I’m the first person to admit that I was excited about Partners. It didn’t exactly sound promising, but it did promise the silly-enough-to-work pairing of Kelsey Grammer and Martin Lawrence. Both actors are sitcom veterans, both are very funny, and both appear to be such opposites that it feels oddly perfect to pair them up in a buddy comedy. The show was ordered on the 10/90 model: If enough people watch 10 episodes, FX will automatically give the show 90 more. With that in mind, I’m begging you: Please don’t watch Partners when it premieres on Monday. Please don’t allow FX to produce 100 episodes of this awful mess. The world has more than enough terribleness in it already.
Partners, if you must know, focuses on two lawyers who are polar opposites: pretentious, high-end Allen (Kelsey Grammer) and “ethics driven” Marcus (Martin Lawrence), who form an unlikely partnership. Hilarity would ensue if the writers knew what hilarity meant. If you want to get an idea of precisely what variety of shitty this show is, look no further than the official description from FX: “Partners is a smart, edgy legal comedy highlighting the cultural contrast between the haves, the have-nots, and the ‘Aww, Hell-No’s’.”
Partners is neither smart nor edgy. It says nothing about cultural contrasts — at one point, Allen reassures Marcus that he had a black best friend growing up; what he means is, he had a black Labrador. The show is not even a comedy, no matter how much the piped-in audience laughter tries to persuade us otherwise.
The pilot episode establishes the two lawyers’ downhill life trajectories: Allen has been fired from his father’s law firm; Marcus just got divorced from his wife. Super-nice, sad-sack Marcus lives with his mother and is letting his ex-wife’s lawyer walk all over him. Allen steps in, for no real reason, and helps prove that Marcus’ ex-wife has been sleeping with a priest. (I know you’re wondering, so yes, there are jokes about missionary position and second comings.) It’s just a roundabout way of forcing these two to work together so they can ultimately become law-firm partners.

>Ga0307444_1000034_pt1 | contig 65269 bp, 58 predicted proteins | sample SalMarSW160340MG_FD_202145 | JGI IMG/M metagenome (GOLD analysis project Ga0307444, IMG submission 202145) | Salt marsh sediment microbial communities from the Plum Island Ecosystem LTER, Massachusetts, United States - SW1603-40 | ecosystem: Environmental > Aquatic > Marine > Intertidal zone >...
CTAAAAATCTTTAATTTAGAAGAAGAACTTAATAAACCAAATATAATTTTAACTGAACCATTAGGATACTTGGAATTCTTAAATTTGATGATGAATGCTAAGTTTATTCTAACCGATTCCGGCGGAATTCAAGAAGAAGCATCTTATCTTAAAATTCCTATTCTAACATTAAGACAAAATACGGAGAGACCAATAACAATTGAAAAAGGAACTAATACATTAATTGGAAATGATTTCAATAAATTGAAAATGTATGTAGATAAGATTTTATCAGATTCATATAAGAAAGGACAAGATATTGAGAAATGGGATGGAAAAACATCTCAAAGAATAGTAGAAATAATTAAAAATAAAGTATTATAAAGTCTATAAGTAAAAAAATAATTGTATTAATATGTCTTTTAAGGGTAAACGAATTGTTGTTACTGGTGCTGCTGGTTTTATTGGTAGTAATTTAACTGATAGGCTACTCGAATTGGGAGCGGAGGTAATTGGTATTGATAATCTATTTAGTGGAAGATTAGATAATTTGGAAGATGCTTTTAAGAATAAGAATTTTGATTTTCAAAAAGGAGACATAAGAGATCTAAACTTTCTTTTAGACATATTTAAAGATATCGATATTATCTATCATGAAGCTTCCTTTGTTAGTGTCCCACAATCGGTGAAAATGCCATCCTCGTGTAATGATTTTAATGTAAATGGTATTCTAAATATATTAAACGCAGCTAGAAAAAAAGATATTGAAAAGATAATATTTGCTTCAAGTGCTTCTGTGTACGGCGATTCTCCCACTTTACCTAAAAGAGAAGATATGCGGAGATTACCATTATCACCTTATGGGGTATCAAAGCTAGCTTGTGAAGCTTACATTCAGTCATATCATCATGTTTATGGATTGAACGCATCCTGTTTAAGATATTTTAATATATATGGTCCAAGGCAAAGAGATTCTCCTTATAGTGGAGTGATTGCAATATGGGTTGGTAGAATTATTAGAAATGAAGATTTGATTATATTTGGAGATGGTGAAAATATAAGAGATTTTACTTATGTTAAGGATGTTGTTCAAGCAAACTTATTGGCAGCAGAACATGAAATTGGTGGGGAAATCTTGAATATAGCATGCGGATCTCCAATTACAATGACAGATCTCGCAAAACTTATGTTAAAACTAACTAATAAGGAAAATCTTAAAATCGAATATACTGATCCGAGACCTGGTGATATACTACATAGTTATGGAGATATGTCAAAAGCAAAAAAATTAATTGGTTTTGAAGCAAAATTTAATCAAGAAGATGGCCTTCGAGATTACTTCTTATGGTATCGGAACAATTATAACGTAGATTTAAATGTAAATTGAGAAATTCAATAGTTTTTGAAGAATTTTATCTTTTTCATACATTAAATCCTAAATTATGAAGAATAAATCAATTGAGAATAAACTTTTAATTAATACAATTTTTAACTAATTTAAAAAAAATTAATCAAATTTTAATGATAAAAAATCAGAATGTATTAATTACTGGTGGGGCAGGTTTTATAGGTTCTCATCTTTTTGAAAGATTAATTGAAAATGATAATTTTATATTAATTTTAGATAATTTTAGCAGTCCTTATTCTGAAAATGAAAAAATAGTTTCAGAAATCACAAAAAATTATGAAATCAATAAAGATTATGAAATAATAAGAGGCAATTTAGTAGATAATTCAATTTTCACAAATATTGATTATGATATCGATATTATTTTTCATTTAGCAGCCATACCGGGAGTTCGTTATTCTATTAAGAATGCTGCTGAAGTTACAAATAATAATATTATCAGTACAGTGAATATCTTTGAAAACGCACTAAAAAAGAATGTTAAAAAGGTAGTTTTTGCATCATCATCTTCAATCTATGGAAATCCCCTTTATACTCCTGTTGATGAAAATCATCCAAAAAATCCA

The only other episode sent out to critics centers on a gay wedding — ahem, a “gwedding,” as the show oh-so-cleverly puts it — and the evil wedding planner who duped the newly married couple. If you’ve ever seen any television show, then you already know what’s coming: Allen and Marcus pose as a gay couple planning their wedding. Glad they got the “pretend to be gay” storyline out by the second episode — I was expecting it to occur during sweeps week. At one point, Allen says, “You’re making a Brokeback Mountain out of a mole hill.” It is not the only Brokeback Mountain reference in the episode.
A b-plot involves Allen’s daughter hanging out with Marcus’ mother; a friend of mine acutely observed that Partners is basically a show about white people getting the sassy black friends they’ve always wanted.
The sad part is, Kelsey Grammer and Martin Lawrence are both funny, talented actors who are stuck in this ongoing, horrid MadTV sketch filled with “edgy” jokes that, at worst, make you cringe and, at best, put you to sleep. They both play the equivalent of stepdads struggling to be cool, the kind of guys who blast The Offspring while picking up their new children from school, trying desperately to gain a surly teen’s approval. It’s embarrassing for everyone involved: the writers, the cast, the network, and the viewers.
FX/FXX has a history of creating wonderful comedies (The League, It’s Always Sunny in Philadelphia) and recently premiered two unique and great sitcoms (You’re The Worst and Married), so I can’t imagine what the hell the network was thinking with this one. It has star power, sure, and I assume it’s relatively cheap to make, but is that really worth it? I doubt Partners will ever rise to a watchable level, let alone ever become good. Please, don’t let them make 100 episodes.